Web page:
Unlike Hudson Hawk, I never did want to sing like Frankie Valli. So maybe the intrinsic appeal of this Clint Eastwood not-musical (I expect he swore of them after Paint Your Wagon), based on the broadway musical, is probably rather lost on me. It isn’t dislikeable as such, but it’s so slight and effort-free and really rather dull. Jersey Boys is so lightweight, it’s in danger of floating off into the firmament at any moment. A film so conscious that it’s diet-Goodfellas in tone and approach, it even overtly references its inspiration. Repeatedly.
Jersey Boys is also fairly poor name for a movie; what works in the realm of musical theatre may not translate to the big screen. Maybe The Four Seasons wouldn’t have cut it either, but the title doesn’t have pulling power. Musicals are hit and miss as cinema properties, of course, but – I don’t know how it went over on stage – you’d barely know this was one. Sure, it’s got the songs (sung impeccably by John Lloyd Young as Valli). Yet the biggest clue to its show origins is the to-camera monologues as various members of the group introduce different passages of the proceedings. Was Clint embarrassed to be doing an all-singing, all-dancing picture? Is that why he left the big number for credit roll?
And, is there sufficient draw here, outside of the (admittedly) memorable tunes? The mob trappings are very loose, and borderline benign (that Goodfellas-lite thing). Christopher Walken essays the most chucklesome made guy you ever did see, and light foots away with many of the biggest laughs (“Hey you – Stay out of my bathroom,” he instructs one of the group, on learning he is prone to pissing in the sink). But the sashaymeister only actually gets to show his moves during the final credits.
The rags-to-riches trajectory is tried-and-tested. As such, this comes across as very familiar, without nearly enough backbone or drama to make it distinct. There are scrapes with the law (but Frankie’s a good kid, see?), the arranging of the various band pieces to make a hit (the arrival of Erich Bergen’s songsmith Bob Gaudio), and the gradual disintegration of the group as Tommy DeVito (Vincent Piazza) becomes mired in debt. Then there are the infidelities (skirted lightly over) and family traumas (the death of Frankie’s daughter – don’t worry, it’s fairly light; everything is light). I found my interest piqued as the group fell apart and Frankie fell into the motions of a made-up backing band, before scoring a hit with the Gaudio-penned Can’t Take My Eyes Off You. But, by then, we’re nearly at the end.
And being nearly at the end means that the latex shuffle is needed. The youthful group members re-join as unconvincingly aged as Leo in J Edgar for their 1990 induction into the Rock and Roll Hall of Fame. So runs the course (barring overdose) of the utterly pedestrian musical biopic. But is there any other way to do them? There have been occasionally inspired snippets of bands’ histories (Backbeat) but even Oliver Stone at his height came unstuck with the verbatim regurgitation of a band in the full throes of psychotropic abandon (The Doors).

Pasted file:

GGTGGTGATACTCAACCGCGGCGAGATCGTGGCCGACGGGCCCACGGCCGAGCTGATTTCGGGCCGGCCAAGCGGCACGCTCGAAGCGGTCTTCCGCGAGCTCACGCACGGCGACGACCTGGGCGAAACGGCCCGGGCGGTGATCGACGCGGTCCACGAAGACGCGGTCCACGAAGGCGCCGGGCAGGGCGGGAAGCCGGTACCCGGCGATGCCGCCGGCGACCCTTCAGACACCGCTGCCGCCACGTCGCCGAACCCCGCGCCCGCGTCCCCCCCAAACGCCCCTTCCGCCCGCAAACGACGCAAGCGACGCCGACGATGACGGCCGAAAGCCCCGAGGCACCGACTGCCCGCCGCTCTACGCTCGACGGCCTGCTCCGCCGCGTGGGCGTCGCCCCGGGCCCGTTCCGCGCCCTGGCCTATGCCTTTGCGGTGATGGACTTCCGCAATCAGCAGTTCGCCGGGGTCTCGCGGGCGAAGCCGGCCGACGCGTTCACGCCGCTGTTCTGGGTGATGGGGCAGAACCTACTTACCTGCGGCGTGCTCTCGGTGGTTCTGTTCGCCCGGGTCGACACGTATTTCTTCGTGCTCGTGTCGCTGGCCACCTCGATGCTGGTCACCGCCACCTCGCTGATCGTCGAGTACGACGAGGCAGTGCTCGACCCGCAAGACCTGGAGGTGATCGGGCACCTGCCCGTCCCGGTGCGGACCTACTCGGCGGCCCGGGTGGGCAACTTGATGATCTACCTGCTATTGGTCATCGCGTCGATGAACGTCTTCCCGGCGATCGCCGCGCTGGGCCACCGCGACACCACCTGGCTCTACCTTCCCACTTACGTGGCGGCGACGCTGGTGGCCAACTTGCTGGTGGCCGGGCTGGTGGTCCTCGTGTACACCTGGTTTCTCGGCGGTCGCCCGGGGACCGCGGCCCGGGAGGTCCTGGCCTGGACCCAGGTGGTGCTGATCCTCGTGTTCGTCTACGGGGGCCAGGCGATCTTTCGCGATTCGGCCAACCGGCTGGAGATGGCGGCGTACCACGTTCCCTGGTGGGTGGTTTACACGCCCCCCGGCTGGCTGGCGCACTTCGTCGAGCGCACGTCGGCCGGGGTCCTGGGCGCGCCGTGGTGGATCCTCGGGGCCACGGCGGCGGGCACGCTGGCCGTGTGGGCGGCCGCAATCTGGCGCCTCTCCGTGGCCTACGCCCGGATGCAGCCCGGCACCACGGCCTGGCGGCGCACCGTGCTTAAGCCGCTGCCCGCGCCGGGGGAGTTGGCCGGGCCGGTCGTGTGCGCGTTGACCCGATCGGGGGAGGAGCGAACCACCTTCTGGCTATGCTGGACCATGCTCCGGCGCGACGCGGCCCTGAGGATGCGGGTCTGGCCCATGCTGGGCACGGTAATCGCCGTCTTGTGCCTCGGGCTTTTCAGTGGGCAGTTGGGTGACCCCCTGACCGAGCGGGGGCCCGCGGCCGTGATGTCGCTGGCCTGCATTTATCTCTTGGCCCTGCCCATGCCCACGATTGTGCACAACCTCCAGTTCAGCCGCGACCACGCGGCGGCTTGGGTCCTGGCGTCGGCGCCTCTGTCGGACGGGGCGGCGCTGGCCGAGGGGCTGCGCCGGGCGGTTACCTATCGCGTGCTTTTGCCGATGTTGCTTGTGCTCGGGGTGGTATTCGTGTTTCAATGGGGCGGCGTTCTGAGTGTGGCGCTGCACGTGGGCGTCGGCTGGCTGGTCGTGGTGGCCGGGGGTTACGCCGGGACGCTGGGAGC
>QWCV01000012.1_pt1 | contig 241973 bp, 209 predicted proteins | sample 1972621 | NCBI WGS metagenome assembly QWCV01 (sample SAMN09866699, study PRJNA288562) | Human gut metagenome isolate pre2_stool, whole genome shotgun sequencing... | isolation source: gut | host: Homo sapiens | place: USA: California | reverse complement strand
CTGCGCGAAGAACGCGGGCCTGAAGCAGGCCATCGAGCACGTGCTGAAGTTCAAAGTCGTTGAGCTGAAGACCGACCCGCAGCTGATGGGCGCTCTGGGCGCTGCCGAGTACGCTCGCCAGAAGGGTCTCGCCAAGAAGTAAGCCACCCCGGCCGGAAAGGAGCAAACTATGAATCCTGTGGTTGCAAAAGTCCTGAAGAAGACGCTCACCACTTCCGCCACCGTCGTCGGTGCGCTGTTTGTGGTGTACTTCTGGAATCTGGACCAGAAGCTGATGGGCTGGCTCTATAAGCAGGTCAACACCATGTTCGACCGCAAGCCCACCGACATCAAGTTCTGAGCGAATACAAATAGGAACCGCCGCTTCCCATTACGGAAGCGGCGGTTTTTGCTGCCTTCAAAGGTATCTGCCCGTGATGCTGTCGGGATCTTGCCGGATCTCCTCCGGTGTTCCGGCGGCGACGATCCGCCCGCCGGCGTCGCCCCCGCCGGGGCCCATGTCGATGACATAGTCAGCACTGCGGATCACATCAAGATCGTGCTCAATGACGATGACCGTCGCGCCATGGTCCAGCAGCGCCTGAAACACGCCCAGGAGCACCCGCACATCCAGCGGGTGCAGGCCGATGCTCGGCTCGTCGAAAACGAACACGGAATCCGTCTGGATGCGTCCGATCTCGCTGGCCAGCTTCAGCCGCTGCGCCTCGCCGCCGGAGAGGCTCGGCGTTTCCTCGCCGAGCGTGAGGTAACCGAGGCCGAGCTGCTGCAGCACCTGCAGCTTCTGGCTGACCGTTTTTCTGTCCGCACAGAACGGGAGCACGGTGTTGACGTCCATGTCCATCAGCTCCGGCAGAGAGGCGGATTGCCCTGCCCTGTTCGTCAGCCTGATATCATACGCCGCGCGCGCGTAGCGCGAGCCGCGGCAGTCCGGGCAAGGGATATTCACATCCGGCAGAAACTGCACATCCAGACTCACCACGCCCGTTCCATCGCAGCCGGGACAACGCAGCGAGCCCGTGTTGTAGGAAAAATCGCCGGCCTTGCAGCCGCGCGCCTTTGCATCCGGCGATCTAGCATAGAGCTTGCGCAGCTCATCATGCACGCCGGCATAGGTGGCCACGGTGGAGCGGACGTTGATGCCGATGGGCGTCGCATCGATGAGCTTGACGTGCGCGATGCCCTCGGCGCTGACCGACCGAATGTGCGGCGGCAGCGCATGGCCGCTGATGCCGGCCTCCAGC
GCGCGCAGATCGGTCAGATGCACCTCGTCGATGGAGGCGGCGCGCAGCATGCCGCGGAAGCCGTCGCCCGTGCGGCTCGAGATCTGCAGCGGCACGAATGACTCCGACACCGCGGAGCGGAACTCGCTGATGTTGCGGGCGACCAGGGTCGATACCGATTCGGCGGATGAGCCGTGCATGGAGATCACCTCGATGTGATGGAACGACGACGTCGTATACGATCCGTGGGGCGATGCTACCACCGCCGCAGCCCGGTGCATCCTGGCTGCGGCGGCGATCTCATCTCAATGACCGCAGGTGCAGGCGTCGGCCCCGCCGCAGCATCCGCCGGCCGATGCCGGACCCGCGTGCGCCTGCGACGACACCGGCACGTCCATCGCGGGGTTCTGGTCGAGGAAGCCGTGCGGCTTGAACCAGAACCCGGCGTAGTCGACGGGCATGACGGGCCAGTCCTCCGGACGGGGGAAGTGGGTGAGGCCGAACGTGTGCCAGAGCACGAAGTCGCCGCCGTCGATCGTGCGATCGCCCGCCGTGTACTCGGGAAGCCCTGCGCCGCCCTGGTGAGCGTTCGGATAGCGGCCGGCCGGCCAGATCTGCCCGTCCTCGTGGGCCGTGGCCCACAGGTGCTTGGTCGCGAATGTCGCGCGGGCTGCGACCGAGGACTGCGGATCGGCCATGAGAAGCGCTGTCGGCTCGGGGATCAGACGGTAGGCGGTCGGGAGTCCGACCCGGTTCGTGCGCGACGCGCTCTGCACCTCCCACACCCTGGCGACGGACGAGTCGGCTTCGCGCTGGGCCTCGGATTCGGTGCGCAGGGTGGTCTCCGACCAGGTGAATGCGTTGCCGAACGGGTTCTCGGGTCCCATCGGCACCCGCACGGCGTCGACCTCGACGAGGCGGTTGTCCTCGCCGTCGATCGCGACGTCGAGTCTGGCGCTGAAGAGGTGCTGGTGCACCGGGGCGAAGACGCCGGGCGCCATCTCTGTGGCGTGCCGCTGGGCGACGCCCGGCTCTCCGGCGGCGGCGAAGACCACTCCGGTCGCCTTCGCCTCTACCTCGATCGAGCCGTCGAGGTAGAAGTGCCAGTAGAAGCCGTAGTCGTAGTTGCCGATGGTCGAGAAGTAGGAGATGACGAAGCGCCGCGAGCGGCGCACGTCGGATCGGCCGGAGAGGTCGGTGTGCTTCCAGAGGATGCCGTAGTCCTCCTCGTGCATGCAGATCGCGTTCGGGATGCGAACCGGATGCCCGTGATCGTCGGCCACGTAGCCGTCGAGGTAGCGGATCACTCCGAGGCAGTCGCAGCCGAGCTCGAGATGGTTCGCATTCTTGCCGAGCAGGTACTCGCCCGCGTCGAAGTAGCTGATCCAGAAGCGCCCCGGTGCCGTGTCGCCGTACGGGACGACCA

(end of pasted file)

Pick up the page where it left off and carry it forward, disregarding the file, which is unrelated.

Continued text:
The cast are solid. Piazza walks off with the film in the showiest part as the cocky wannabe-hard guy; he’s already had good practice giving attitude as Lucky Luciano in Boardwalk Empire. Lloyd Young is (yes!) light and inconsequential, so fits the material. Bergen looks like both Tate Donovan and the disgraced Commander Decker. Mike Doyle plays up the flamboyance as Bob Crewe, but not so much that he becomes a complete caricature.
Admittedly, the film is peppered with good gags. A character is watching Clint in Rawhide at one point. Joe Pesci (Joey Russo), we discover, was a friend of Tommy (and after being bought out, Tommy went to work for Pesci), and was responsible for bringing them together with Gaudio. Pesci, inevitably, utters his most celebrated line “Funny how?” (no, not “They fuck you at the drive-through”) The taciturn Nick Massi (Michael Lomenda) finally goes into full meltdown mode over the 10 years he had to put up with Tommy, but the focus of his rage is his untidiness and poor hygiene (rather than squandering half a million he didn’t have).
Clint’s career probably looked on its last tired old legs. Jon Favreau was originally attached, and this seems exactly the sort of journeyman “What shall I stumble into next?” fare you’d expect from him. Clint has become that guy also, crashing from project to project like a wind-up toy, his Zimmer frame barely leaving any impression, so forgettable are the results. Then he made American Sniper and suddenly there’s patriotic zeal in abundance and queues round the block. He should have remade Kelly’s Heroes. There’s some wit in Jersey Boys, then, but it’s caught between two stools. It wants to come from the mean streets and yet indulge the musical chicanery of West Side Story. It probably worked better on stage.